By Jude “Pontiff of the Pick Four” Feld
This week, it seemed like every top handicapper I know was lauding the speed figures they use. These people are not just casual fans, but folks who make a living with Thoroughbred racing – turf writers, handicappers, owners, trainers and breeding farm executives.
Beyer aficionados, Brisnet followers, Equibase devotees and Ragozin sheets users – they all cited their favored speed figures as a reason they liked a particular horse or credited them for their success at the windows on Saturday at Keeneland.
All this discussion caused me to reflect on a couple of issues that often come up in handicapping discussions during forums at every level and on every medium. It also helped confirm to me that my assertions about those issues are correct.
Many people say handicapping at Keeneland is “impossible.”
Evidently this idea is nothing but a bunch of crap perpetuated by people who don’t know a good horse when it stares them in the face.
Two of the handicappers I know cashed winning late pick four tickets to the tune of $32,294.25 for 50-cents.
Another had the $3,715.30 late pick three for a buck.
Others managed to hit exactas and trifectas whose payoffs were excellent bankroll boosters.
The bottom line is these players did not consult tea leaves or flip playing cards to find the winning combinations, they used traditional handicapping methods and although the payoffs were not totally life-changing for any of them, they were considerably more than what was risked and will certainly allow them a nice Caribbean vacation should they opt to take one.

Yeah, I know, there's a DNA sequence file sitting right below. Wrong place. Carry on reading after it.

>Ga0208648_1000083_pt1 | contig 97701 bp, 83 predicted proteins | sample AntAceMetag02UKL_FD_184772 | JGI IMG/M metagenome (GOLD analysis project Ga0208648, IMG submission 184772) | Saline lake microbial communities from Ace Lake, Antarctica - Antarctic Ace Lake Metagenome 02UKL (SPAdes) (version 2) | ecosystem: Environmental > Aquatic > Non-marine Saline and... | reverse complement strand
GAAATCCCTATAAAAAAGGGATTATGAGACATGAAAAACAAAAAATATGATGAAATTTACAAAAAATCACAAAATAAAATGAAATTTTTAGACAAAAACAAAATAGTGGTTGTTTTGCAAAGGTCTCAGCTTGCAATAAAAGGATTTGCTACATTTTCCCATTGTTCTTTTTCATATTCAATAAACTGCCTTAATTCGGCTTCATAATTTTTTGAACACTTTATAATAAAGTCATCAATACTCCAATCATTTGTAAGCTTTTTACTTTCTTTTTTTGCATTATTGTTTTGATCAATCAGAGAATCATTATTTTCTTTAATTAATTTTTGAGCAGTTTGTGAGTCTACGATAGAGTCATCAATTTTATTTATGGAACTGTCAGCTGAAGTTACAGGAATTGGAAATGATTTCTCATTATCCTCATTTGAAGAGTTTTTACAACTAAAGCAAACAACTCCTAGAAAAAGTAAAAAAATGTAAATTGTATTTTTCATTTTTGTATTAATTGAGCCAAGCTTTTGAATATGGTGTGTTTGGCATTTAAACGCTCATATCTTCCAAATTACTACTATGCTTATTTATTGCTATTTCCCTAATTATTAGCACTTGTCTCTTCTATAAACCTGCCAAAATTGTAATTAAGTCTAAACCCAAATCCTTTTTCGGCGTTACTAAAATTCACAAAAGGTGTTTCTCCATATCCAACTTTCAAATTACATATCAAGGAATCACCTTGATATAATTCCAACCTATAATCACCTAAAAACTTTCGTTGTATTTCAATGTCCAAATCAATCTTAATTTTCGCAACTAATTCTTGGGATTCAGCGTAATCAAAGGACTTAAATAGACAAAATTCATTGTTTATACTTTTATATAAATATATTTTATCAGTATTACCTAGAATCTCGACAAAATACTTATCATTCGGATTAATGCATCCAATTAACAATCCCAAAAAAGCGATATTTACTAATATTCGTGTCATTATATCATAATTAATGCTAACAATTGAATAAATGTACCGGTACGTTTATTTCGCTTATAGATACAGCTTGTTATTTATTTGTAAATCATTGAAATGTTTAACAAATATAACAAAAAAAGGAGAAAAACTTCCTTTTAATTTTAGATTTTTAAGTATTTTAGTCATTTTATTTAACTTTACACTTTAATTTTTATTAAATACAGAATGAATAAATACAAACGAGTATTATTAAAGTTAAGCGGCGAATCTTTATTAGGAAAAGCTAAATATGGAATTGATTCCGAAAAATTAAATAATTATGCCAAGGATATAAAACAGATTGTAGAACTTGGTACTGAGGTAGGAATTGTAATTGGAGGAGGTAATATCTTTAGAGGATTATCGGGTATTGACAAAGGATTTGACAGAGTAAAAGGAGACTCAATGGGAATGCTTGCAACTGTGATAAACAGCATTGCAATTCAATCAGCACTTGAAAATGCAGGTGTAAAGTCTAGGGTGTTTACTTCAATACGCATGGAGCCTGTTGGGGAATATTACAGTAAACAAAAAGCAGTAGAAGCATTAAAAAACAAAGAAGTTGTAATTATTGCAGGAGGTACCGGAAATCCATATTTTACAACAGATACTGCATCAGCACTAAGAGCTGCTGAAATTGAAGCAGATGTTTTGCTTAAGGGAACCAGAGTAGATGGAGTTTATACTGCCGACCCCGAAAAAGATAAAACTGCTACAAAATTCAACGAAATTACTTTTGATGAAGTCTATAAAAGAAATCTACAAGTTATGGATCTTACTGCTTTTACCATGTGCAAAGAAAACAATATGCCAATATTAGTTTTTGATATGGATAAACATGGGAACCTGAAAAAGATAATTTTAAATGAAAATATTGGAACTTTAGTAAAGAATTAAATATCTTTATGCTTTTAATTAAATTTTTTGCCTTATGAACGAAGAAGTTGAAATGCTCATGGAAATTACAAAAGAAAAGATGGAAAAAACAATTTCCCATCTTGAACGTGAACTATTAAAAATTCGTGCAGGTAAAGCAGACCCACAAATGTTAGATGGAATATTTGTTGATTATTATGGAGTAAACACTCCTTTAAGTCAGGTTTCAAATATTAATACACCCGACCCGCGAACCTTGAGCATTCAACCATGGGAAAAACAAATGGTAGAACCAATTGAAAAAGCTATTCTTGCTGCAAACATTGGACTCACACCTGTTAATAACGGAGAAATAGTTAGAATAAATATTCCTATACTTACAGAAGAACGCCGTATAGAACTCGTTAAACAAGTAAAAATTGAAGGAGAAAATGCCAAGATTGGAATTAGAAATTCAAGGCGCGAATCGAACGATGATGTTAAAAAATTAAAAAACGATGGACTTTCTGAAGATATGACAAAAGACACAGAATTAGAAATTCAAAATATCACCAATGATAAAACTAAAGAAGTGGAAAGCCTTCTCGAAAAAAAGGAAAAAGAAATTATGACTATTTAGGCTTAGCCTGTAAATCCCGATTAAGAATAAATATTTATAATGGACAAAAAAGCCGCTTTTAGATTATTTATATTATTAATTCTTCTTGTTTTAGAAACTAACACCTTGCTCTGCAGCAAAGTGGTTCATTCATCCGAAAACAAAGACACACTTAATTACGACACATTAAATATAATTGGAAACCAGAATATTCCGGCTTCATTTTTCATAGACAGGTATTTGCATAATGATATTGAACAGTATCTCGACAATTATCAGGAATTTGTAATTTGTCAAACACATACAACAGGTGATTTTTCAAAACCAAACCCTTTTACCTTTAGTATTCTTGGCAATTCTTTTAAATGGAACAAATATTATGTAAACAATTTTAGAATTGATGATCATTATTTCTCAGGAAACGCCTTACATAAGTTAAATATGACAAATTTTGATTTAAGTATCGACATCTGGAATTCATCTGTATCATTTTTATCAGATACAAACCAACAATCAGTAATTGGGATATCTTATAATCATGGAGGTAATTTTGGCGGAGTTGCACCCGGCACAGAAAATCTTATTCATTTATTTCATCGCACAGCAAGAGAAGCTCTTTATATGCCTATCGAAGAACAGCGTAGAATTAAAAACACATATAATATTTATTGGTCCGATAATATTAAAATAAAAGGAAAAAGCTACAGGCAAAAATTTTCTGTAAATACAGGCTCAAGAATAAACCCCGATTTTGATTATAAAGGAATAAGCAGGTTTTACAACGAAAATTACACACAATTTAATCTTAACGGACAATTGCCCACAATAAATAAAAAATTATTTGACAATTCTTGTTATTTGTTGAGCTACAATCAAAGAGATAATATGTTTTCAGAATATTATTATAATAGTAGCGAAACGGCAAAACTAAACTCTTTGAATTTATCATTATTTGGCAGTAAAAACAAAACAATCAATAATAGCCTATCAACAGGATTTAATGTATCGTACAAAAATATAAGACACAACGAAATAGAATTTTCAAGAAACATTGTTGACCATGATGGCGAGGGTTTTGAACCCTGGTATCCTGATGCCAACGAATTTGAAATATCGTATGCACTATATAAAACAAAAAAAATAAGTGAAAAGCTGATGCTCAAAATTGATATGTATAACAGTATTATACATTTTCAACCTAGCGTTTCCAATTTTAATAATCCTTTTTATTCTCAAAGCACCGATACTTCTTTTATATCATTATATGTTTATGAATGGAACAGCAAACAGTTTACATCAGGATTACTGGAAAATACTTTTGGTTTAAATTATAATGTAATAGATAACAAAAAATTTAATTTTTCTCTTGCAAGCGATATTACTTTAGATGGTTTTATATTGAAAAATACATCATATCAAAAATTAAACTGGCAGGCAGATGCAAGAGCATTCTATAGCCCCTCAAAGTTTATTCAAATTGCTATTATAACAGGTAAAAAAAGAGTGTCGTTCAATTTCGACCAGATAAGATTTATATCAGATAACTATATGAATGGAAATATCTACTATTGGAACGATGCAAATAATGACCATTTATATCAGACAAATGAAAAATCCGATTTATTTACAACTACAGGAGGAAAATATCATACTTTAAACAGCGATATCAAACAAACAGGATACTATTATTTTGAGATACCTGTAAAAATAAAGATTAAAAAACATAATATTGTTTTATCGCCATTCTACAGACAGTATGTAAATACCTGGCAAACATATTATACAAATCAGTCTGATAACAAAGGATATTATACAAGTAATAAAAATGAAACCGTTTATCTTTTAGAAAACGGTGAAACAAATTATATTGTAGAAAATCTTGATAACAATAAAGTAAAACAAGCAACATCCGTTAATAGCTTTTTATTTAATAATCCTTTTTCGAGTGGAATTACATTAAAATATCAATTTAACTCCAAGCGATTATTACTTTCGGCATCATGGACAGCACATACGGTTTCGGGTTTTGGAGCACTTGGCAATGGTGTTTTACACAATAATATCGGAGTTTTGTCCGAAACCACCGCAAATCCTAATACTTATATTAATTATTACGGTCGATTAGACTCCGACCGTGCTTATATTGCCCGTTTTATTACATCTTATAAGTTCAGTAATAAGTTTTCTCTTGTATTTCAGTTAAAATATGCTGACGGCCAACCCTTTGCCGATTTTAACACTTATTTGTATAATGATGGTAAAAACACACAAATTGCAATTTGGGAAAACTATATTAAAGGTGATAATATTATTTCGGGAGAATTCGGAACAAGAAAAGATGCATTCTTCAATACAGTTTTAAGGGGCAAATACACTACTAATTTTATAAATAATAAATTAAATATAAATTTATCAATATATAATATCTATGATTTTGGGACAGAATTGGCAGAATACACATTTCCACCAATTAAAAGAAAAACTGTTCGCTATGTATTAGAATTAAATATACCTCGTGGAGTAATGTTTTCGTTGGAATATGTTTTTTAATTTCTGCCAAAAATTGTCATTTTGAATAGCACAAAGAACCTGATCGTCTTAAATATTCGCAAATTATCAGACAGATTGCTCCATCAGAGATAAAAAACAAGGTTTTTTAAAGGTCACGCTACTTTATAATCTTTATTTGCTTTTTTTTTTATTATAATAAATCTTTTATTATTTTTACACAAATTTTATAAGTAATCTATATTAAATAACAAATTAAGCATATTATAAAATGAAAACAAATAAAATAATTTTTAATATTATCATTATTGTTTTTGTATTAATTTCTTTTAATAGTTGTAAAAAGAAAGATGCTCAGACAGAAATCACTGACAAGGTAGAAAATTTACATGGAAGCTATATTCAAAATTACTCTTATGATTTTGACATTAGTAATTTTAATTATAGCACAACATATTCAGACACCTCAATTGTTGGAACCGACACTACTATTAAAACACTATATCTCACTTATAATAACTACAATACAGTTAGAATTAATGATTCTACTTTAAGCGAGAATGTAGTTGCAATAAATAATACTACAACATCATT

Keeneland’s Polytrack can be beaten by conventional handicapping – including speed figures. I have been doing it and saying it since 2006.
There is a speed figure pecking order – Some speed figures are better than others.
In his classic book Picking Winners, Andrew Beyer put the spotlight on speed figures. Handicappers were fascinated and some become as obsessed as he with the numbers. Ragozin and Thoro-Graph become hugely successful in the final 10 years of the last century and their refined numbers command a legion of followers. Brisnet and Equibase have both spent tons of money and countless hours developing their speed figures and also have their own devotees.
It is easier to convert a Muslim to a Jew or a Baptist to a Catholic than it is to get a “Rags” player to use an Equibase speed figure or a Brisnet purchaser to buy a Daily Racing Form to get the Beyer figures. It would be close to miraculous.
People will argue ferociously that the brand the use is, “the way, the truth and the light,” to cashing more pari-mutuel tickets and anyone who uses another type is doomed to eternal losing.
How can it be that they all show up at the same cashier’s line when their numbers are not aligned? How can Beyer, Brisnet, Equibase and sheets people all cash in on the same race?
It is because there is more to handicapping than that tiny bold-face number in the past performances. That is what makes handicapping so much fun – there are many ways to reach the same conclusion.
Trainer angles, horses for courses, pedigrees, distance switches, jockey changes, pace scenarios, trouble lines and weight shifts are just a few of the subtleties.
Speed figures have their place in that litany too.
No matter what the brand, they are an excellent way to compare entrants and narrow down the competition.
Nobody wants to bet on a horse that is too slow to win the race, but it is important to remember figures are just a guide. Some creativity of thought in regard to improvement or regression will pay dividends to the player. “Past performance is no guarantee of future success.”
And now there is Trakus – A figure for the rest of us.
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